Writing is a solitary activity. When not writing, some writers are outgoing and sociable, but a lot of us aren’t. Making connections with your peers is a valuable thing no matter what field you’re in, but those who engage in solitary occupations face some special challenges.
Today I’ve been looking into writers’ organizations. I’ve got a couple of leads that may pan out, but on the whole it’s not a pretty picture.
The California Writers Club has a chapter headquartered not too many miles from me. The chapter has monthly activities. But when I look at the bio pages of about 20 members, I would have to say they’re not my peers. Not to disparage any of these charming people or their passion for writing, but I’ve been a pro for upwards of 30 years. It’s not the case that any two people who put the word “writer” in their bio are automatically peers, or that they can engage in mutually beneficial concourse.
I’ve tried a couple of online writers’ groups, but it’s pretty much the same picture — a horde of amateurs. Not people I can discuss nuts and bolts with. Plus, an online forum is a public place. What I’m seeking is more in the nature of a private, personal dialog with two or three people who have similar experiences and concerns.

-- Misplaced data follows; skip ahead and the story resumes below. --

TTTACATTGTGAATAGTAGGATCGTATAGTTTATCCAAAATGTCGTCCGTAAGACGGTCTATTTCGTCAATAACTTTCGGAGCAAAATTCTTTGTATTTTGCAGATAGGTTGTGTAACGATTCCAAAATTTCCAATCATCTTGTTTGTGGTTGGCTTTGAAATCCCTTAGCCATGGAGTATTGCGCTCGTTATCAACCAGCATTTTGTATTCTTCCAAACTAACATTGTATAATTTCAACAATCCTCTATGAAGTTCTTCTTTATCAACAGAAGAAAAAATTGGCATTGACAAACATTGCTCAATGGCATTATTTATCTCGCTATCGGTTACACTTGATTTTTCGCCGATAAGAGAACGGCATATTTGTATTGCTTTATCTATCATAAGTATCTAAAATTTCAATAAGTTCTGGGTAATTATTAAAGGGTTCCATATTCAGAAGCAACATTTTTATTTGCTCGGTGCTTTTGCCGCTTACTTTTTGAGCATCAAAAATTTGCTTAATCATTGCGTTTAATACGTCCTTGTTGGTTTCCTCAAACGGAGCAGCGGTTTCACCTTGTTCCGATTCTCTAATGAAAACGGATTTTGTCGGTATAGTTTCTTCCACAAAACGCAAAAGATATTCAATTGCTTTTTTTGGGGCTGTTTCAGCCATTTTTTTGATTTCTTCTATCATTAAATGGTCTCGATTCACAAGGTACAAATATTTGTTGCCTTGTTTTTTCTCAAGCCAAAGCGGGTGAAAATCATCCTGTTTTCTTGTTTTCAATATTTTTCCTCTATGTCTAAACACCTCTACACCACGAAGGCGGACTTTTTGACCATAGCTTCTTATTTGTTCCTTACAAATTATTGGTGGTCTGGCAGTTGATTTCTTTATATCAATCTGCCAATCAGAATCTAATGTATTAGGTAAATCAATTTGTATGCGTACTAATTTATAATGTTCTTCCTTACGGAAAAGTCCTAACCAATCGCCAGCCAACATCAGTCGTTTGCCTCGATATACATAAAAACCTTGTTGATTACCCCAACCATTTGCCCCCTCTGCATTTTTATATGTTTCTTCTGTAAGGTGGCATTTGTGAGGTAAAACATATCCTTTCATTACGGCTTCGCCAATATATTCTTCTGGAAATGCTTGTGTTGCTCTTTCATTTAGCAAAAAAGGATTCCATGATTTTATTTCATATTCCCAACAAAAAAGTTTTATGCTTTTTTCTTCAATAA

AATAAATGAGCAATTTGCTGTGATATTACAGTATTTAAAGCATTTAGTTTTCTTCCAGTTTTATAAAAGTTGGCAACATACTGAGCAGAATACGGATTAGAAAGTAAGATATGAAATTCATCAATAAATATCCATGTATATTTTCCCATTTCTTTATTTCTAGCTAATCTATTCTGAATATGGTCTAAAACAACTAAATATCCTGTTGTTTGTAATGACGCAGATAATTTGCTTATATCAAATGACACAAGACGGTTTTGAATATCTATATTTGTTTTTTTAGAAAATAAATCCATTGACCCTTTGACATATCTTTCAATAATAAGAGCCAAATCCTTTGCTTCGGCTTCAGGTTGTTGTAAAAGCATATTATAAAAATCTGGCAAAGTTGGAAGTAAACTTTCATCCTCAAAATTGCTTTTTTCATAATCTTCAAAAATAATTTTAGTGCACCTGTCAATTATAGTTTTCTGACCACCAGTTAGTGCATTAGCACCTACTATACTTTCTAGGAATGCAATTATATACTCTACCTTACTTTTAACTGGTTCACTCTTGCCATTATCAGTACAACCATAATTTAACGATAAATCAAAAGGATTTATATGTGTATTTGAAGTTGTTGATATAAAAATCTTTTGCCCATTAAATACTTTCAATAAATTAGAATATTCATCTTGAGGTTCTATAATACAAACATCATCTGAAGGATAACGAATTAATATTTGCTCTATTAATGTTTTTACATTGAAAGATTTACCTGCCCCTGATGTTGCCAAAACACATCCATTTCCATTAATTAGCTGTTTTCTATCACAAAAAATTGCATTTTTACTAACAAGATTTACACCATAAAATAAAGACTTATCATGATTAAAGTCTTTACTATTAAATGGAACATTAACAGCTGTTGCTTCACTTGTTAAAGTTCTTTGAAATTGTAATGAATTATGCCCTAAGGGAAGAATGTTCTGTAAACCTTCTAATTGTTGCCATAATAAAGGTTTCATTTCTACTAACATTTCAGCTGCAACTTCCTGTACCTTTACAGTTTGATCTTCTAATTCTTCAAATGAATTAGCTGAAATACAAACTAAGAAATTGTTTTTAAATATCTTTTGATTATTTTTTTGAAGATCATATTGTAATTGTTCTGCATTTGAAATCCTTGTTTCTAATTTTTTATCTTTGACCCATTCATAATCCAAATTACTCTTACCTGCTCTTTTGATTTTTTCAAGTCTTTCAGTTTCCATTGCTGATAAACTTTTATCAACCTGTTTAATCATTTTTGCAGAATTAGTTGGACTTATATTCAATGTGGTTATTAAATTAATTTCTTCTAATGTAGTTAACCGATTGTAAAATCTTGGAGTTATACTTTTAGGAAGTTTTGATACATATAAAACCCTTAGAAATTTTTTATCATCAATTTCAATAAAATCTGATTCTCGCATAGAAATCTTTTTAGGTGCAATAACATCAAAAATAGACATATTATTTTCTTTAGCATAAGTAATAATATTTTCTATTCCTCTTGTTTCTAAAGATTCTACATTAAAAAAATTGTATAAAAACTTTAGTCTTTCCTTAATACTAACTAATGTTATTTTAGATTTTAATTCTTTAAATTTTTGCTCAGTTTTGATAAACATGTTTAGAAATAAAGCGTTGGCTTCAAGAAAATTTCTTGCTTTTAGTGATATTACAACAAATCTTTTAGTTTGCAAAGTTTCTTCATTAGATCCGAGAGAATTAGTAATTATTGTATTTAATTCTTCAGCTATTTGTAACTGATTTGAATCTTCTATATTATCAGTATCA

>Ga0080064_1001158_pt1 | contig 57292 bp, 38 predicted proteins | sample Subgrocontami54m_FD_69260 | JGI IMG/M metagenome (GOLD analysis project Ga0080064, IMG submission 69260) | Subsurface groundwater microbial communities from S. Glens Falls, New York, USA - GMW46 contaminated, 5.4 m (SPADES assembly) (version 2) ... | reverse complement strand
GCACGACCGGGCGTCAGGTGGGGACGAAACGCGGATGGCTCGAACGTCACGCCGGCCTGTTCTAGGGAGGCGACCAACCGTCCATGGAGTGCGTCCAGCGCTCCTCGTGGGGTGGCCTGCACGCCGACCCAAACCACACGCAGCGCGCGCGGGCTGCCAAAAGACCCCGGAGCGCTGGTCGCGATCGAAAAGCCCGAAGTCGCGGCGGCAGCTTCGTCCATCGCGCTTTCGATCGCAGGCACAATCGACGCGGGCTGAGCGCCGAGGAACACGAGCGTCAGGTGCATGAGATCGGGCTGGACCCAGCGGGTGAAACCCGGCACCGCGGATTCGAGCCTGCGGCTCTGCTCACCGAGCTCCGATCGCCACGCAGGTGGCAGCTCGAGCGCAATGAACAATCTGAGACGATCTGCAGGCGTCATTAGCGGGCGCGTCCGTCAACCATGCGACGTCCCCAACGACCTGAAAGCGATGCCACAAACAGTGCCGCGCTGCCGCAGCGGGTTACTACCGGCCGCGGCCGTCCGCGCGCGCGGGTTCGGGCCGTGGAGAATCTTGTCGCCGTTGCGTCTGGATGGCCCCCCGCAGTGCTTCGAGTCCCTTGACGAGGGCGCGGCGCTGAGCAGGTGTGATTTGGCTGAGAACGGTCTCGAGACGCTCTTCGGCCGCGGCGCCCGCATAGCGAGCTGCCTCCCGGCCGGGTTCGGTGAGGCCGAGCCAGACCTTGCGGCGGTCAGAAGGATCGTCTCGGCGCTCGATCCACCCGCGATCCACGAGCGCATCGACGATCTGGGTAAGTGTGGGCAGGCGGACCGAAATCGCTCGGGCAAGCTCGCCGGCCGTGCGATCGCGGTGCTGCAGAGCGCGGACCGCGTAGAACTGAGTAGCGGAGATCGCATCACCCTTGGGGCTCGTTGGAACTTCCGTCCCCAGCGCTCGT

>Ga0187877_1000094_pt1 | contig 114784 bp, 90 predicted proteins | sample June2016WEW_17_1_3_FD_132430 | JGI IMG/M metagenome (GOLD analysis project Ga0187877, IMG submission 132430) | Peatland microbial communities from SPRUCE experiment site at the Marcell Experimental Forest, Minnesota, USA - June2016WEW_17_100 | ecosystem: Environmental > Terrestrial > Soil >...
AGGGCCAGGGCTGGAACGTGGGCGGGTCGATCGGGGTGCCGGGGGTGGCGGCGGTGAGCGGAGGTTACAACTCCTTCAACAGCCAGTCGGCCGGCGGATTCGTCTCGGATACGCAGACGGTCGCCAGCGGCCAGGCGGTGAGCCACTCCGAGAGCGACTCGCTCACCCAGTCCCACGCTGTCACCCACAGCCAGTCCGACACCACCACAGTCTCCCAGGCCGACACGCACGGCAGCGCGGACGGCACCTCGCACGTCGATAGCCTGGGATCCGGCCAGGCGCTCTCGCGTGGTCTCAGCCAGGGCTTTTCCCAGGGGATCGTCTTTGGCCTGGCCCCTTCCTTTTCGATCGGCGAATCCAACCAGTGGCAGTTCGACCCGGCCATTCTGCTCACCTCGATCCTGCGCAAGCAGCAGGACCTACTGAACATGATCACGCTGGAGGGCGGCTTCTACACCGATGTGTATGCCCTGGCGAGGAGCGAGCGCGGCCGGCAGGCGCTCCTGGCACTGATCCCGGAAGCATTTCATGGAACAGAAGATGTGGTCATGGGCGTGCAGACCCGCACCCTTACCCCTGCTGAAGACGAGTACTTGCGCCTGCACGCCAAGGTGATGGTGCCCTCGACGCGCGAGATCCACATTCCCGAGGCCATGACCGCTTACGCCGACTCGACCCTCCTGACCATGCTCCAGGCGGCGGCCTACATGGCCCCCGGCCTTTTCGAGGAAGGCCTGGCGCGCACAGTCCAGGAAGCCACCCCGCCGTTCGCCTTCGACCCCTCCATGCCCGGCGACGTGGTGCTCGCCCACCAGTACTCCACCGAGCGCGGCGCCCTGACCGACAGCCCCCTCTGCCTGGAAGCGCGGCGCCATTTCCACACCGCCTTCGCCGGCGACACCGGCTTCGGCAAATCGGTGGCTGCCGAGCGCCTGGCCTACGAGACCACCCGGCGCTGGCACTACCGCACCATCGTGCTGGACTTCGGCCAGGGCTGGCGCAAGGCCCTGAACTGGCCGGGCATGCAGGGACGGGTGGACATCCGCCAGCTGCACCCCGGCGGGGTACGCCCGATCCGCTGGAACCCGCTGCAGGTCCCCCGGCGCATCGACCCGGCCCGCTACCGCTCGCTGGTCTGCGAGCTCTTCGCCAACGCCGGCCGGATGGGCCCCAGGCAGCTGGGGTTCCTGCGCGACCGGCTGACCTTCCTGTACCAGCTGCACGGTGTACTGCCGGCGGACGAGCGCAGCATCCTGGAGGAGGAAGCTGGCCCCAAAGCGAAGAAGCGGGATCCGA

Conventions are a big deal in science fiction and fantasy. Lots of writers fly off to conventions, both to promote their books to fans and to schmooze with one another. At the risk of indulging in a cliche, I would rather attend a convention than have bamboo shoots driven under my fingernails … but, well, how many bamboo shoots are we talking about? I’ll have to think about it and get back to you.
It’s not so much that I want to talk about what I’m writing, though that’s fun (and I’d be happy to hear about what you’re writing, if you’re one of my peers). I’m more interested in having a sounding board for my somewhat fuzzy but not idle thoughts about writing careers in the age of the e-book. The world of publishing is very different from what it was even five years ago. The idea of writing a novel and putting it away in a shoebox doesn’t appeal to me; I need a plan, and preferably a plan that spans a number of books that I haven’t yet written; so I need to think carefully about publishing, promotion, and things of that sort.
When it comes to constructing sentences and paragraphs, I’m a pro. But in the brave new world of publishing, I barely know enough to shoot myself in the foot. Advice — some of it good, some of it probably very questionable — is plentifully available online. I don’t need advice, exactly. What I need is someone to bounce ideas off of while I figure out what choices are right for me.